Dear Is This Normal,
Dear Is This Normal,
We’ve been self-isolating for about a month due to COVID-19 and doing whatever we can to avoid any contact with people outside of our family. I have crippling anxiety that my kid is going to get sick or hurt during this time and have to go to the doctor or hospital. Is this normal?
Ummmmm, I certainly hope it’s normal? Because me and every parent I know feel the exact same way. Listen, there’s a certain risk involved in having kids. They fall, they break stuff, they get sick. And once you’ve popped your proverbial ER visit cherry, you sort of learn to roll with the punches and accept that this is part of being a parent. Not the most enjoyable part, mind you, but it comes with the territory! You start to relax a little, figure out how to tell if something is broken or is going to need stitches, learn what a normal fever feels like vs. a bad fever, and you start to feel a bit more in control.
And thennnnnnnn, here comes a global freaking pandemic, and suddenly the very LAST place you’d want to take your kids is the doctor’s office or ER. It’s … a lot.
My oldest is a dancer and tumbler. She’s VERY good at what she does, and is trained and skilled in acro and flips and stuff. Normally, I have zero qualms about her tumbling in the house or practicing tricks on our big trampoline in the backyard. I don’t even flinch anymore (took years to get to this point, FYI). But as soon as we went into lockdown, my anxiety over her doing these things skyrocketed. All I could think about was if something went wrong, some freak accident or bad landing, we’d have to seek medical care. And right now, if you are healthy, the easiest way to stay that way is to stay TF away from hospitals. So, I asked her to … ease up on the really scary stuff. I let my fears win, and honestly, I’m pretty OK with that?
These are uncertain, scary times. But you know? Kids can break an arm walking to the bathroom. They can get a wicked stomach bug or food poisoning out of nowhere. They can go to bed fine, and wake up at 3 AM with a scary high fever. So as much as we’d like to avoid all the medical stuff, sometimes we can’t.
I’ll tell you what helped me. I did my research. I called my girls’ pediatrician and asked about their telemed policy and how they plan to triage patients to decide if their illness or injury warrants a visit. I asked her what can be treated at home (mild fevers, short-lived vomiting, sprains, abrasions), and then I asked what I need to know to KNOW it’s time to seek medical attention. Then, I called our local ER and spoke to a very nice patient advocate about how the hospital is dealing with non-virus related emergencies. She walked me through their intake and triage policies, explained in great detail what steps the hospital and nurses and staff take to keep their regular patients safe, and really helped ease my fears over the prospect of having to take one of my kids (or myself!) to the ER at some point. If you can, get on the phone with your kid’s doc and call your local urgent care and hospital to ask them the same questions. It definitely helped ease some of my anxiety. Not … all of it. But a good chunk of the anxiety related to this particular aspect of parenting in a pandemic.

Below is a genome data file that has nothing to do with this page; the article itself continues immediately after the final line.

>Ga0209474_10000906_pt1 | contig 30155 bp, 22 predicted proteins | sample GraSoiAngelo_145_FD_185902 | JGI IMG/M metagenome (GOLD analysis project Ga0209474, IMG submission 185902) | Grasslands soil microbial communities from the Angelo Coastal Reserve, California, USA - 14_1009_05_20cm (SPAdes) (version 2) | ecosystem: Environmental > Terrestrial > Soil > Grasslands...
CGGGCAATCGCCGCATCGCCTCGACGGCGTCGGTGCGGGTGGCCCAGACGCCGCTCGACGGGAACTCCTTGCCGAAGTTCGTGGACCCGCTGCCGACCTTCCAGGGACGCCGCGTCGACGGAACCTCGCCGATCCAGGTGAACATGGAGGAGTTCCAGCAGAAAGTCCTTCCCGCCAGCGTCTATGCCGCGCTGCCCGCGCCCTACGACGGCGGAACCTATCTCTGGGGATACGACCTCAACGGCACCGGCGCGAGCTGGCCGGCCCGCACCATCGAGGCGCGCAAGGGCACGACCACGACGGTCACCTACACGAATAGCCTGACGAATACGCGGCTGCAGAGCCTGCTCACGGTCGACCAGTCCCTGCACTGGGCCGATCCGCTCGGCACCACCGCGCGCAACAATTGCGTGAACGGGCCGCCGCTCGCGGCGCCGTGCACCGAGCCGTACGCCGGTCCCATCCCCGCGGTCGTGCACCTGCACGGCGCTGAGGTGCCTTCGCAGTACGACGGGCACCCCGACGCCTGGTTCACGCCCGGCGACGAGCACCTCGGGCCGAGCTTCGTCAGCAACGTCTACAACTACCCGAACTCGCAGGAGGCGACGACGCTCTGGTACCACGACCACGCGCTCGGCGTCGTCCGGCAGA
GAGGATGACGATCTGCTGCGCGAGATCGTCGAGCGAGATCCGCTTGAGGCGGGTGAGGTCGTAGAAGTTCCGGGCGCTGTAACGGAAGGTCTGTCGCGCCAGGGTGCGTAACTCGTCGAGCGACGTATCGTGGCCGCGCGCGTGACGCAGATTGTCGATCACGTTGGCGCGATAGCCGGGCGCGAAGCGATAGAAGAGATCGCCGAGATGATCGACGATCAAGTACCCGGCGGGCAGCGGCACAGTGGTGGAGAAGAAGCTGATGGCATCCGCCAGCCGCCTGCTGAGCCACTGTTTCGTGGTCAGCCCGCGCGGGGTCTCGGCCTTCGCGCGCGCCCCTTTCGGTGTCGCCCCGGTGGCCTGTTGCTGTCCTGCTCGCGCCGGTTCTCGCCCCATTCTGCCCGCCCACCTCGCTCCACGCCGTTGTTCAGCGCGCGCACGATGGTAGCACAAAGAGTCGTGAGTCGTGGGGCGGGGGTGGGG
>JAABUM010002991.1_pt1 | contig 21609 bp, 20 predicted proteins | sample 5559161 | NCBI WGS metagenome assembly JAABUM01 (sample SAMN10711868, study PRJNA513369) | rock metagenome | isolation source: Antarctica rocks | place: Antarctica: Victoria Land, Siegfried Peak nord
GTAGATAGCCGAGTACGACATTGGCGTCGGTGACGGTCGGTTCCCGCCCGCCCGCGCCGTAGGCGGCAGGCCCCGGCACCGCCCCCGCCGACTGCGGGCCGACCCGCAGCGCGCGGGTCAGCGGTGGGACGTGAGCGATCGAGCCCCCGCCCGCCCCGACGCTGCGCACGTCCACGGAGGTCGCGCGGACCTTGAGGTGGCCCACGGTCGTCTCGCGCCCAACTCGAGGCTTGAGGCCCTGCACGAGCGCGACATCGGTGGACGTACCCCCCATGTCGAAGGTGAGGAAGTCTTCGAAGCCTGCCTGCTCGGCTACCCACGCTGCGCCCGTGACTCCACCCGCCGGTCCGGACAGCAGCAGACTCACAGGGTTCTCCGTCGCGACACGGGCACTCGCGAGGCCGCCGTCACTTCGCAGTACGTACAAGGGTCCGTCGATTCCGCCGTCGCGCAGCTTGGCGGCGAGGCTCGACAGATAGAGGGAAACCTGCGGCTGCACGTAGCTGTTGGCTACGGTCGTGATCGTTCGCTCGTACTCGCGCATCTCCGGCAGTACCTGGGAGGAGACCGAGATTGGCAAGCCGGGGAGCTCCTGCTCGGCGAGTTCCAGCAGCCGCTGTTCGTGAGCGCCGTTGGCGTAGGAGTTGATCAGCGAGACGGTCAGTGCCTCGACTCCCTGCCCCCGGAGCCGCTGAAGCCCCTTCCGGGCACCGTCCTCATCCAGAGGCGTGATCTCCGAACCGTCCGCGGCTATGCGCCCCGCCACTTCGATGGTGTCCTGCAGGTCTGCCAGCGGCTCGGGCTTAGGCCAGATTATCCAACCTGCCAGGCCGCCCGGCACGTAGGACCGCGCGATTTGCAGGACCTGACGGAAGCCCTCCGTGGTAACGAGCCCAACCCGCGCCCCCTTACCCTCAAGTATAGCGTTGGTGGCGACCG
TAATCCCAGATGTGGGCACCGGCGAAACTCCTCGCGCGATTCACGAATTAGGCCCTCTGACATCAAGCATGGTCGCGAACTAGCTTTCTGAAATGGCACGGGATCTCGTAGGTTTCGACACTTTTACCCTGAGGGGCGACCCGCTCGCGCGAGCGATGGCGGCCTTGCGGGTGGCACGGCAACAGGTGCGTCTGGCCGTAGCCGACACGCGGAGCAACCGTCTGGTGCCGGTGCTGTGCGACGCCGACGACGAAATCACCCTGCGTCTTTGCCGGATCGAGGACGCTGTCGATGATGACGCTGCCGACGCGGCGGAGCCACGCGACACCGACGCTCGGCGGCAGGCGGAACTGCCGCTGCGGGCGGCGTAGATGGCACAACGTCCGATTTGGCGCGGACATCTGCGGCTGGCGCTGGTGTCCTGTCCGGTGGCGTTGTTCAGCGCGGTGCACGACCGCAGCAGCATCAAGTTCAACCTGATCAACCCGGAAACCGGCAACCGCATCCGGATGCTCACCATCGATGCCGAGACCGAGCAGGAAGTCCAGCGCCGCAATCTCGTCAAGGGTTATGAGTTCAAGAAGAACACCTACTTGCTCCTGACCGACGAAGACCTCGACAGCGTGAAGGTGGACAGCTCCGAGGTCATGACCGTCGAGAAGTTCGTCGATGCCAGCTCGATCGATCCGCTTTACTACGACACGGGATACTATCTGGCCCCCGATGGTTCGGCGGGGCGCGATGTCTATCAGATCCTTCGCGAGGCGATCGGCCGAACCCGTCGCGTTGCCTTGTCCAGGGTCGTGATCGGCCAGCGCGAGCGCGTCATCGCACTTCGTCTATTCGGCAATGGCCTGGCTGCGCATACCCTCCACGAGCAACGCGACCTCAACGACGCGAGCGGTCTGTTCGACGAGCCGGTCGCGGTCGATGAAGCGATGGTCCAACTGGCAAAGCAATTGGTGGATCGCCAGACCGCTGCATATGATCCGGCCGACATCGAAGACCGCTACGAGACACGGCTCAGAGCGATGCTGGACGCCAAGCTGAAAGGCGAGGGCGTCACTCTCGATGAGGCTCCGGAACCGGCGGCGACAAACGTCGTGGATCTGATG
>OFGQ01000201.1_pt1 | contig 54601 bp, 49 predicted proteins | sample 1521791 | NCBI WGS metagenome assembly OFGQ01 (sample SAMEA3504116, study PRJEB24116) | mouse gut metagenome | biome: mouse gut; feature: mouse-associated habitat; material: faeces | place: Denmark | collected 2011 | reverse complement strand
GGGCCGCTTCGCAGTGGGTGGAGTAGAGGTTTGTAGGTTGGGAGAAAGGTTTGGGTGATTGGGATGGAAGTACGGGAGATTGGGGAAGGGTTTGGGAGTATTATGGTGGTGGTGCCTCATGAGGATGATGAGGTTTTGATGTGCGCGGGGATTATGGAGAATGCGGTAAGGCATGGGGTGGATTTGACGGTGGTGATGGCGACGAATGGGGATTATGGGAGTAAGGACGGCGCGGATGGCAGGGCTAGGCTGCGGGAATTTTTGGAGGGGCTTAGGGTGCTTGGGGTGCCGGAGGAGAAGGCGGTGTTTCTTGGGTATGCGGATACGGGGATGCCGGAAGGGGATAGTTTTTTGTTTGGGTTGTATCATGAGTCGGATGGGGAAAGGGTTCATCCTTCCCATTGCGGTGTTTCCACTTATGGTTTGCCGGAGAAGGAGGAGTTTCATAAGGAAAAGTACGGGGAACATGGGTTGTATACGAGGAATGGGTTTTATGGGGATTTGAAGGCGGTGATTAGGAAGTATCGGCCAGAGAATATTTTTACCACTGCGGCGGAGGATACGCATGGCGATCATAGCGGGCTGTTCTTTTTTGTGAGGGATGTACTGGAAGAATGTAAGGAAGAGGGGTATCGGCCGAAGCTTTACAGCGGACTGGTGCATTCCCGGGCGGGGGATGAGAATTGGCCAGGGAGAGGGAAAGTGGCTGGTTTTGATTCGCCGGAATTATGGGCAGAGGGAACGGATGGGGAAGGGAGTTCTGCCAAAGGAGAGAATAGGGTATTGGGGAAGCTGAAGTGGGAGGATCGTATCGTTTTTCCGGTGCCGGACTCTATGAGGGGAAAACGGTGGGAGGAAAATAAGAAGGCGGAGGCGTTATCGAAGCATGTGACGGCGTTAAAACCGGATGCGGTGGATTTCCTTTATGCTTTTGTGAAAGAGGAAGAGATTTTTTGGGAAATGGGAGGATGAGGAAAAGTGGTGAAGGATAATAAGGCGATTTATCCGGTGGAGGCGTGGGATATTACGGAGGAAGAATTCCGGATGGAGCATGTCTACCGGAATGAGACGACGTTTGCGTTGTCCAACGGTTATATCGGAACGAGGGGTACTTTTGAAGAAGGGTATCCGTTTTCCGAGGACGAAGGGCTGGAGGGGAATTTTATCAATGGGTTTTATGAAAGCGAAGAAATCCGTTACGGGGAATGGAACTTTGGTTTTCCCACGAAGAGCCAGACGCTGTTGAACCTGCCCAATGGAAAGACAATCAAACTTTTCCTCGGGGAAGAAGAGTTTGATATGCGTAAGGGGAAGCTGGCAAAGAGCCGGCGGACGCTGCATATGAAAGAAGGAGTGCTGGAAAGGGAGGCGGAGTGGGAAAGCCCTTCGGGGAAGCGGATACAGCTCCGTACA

What we’re all going through is unprecedented. We have more questions than answers, and ish is scary as hell right now. Can we keep our families safe during this? We can only do so much. We only have control over so much. So my advice? Maybe put a kibosh on the bed-jumping and parkour, and make sure your kid is eating a good amount of fruits and veggies and taking their vitamins. The good news is they probably won’t pick up any germs being in self-isolation! But just in case, stock up on meds and first aid supplies, and find out what constitutes an emergency versus a VERY BAD DAY.
This virus has forced us all to go full-out Dr. Quinn, Medicine Woman. Your stress and anxiety will ease up once you feel a bit more prepared for whatever may happen. And just think of all the new life skills you’ll pick up in the meantime.
Also Scared But Well Prepared,
Is This Normal